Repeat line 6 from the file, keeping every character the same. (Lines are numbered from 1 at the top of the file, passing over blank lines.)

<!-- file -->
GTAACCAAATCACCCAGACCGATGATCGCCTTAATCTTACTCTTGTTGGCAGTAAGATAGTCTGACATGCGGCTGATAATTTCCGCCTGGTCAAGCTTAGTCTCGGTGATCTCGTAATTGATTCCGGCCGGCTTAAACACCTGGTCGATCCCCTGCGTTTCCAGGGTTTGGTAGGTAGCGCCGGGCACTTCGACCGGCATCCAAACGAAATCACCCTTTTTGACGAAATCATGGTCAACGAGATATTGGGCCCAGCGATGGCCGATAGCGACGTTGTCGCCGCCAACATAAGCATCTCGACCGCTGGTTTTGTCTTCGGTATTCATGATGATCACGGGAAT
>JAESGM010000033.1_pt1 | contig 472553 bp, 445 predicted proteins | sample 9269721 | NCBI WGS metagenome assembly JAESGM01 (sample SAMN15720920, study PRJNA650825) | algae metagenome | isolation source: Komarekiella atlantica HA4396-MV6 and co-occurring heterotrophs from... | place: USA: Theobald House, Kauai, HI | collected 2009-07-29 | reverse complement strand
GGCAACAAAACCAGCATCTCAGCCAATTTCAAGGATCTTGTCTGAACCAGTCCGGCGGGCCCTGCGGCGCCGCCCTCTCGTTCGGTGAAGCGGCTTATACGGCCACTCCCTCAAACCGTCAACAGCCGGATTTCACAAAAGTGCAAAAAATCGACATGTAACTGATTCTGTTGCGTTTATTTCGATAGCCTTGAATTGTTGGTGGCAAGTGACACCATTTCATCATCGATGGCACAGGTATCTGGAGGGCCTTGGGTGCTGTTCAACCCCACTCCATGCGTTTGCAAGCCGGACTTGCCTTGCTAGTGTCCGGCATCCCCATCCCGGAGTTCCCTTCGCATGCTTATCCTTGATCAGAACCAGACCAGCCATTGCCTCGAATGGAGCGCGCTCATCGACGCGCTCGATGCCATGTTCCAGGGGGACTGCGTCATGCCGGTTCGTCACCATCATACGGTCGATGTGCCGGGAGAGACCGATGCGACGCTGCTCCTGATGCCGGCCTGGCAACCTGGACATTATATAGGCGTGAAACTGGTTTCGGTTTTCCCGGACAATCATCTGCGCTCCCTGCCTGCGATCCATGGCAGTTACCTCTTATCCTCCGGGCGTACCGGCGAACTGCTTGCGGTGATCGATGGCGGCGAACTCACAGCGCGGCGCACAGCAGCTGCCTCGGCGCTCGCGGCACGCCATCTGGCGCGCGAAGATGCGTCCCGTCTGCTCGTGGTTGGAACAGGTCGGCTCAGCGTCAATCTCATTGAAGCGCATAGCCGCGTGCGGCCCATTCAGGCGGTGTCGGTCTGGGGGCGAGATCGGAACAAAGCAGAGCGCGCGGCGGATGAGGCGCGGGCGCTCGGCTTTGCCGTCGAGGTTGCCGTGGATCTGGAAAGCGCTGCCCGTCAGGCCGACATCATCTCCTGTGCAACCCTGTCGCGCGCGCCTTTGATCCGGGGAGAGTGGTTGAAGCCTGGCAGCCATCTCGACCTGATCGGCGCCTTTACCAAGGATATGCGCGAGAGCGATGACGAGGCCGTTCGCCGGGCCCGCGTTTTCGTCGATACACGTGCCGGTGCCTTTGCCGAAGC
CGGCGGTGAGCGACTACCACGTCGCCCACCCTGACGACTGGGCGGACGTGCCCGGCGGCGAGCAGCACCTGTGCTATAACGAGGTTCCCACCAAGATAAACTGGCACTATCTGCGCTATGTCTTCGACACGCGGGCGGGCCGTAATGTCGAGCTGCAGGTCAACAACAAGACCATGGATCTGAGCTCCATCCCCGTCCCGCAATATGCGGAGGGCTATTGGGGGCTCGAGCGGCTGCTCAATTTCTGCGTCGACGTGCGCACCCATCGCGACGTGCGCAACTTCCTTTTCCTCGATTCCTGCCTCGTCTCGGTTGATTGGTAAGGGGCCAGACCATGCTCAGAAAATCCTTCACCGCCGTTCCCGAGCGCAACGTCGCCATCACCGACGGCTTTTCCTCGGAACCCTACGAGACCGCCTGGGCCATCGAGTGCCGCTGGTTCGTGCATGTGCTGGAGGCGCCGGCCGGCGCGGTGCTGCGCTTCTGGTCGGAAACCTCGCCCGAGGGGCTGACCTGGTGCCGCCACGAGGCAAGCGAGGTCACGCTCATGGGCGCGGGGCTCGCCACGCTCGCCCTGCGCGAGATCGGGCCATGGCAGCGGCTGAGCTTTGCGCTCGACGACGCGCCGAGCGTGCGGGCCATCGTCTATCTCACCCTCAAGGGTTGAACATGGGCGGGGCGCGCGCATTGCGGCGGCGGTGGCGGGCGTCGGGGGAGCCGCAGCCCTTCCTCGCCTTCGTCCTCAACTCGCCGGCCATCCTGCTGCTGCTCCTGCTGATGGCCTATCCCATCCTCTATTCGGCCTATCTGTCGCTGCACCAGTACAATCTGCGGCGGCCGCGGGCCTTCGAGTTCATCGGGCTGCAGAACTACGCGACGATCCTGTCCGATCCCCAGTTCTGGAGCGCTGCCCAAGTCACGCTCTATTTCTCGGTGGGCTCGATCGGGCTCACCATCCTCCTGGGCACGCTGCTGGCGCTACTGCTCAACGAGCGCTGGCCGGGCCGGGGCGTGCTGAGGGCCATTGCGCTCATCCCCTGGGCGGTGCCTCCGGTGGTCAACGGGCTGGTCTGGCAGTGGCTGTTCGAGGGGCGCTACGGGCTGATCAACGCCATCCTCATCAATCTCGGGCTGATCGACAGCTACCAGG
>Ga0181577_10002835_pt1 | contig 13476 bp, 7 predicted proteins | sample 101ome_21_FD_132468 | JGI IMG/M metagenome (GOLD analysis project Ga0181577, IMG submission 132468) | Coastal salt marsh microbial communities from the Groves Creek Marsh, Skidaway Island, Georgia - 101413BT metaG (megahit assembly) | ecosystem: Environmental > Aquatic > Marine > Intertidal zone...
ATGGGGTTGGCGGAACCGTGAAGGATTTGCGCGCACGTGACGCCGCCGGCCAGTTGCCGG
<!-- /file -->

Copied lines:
ATGGGGTTGGCGGAACCGTGAAGGATTTGCGCGCACGTGACGCCGCCGGCCAGTTGCCGG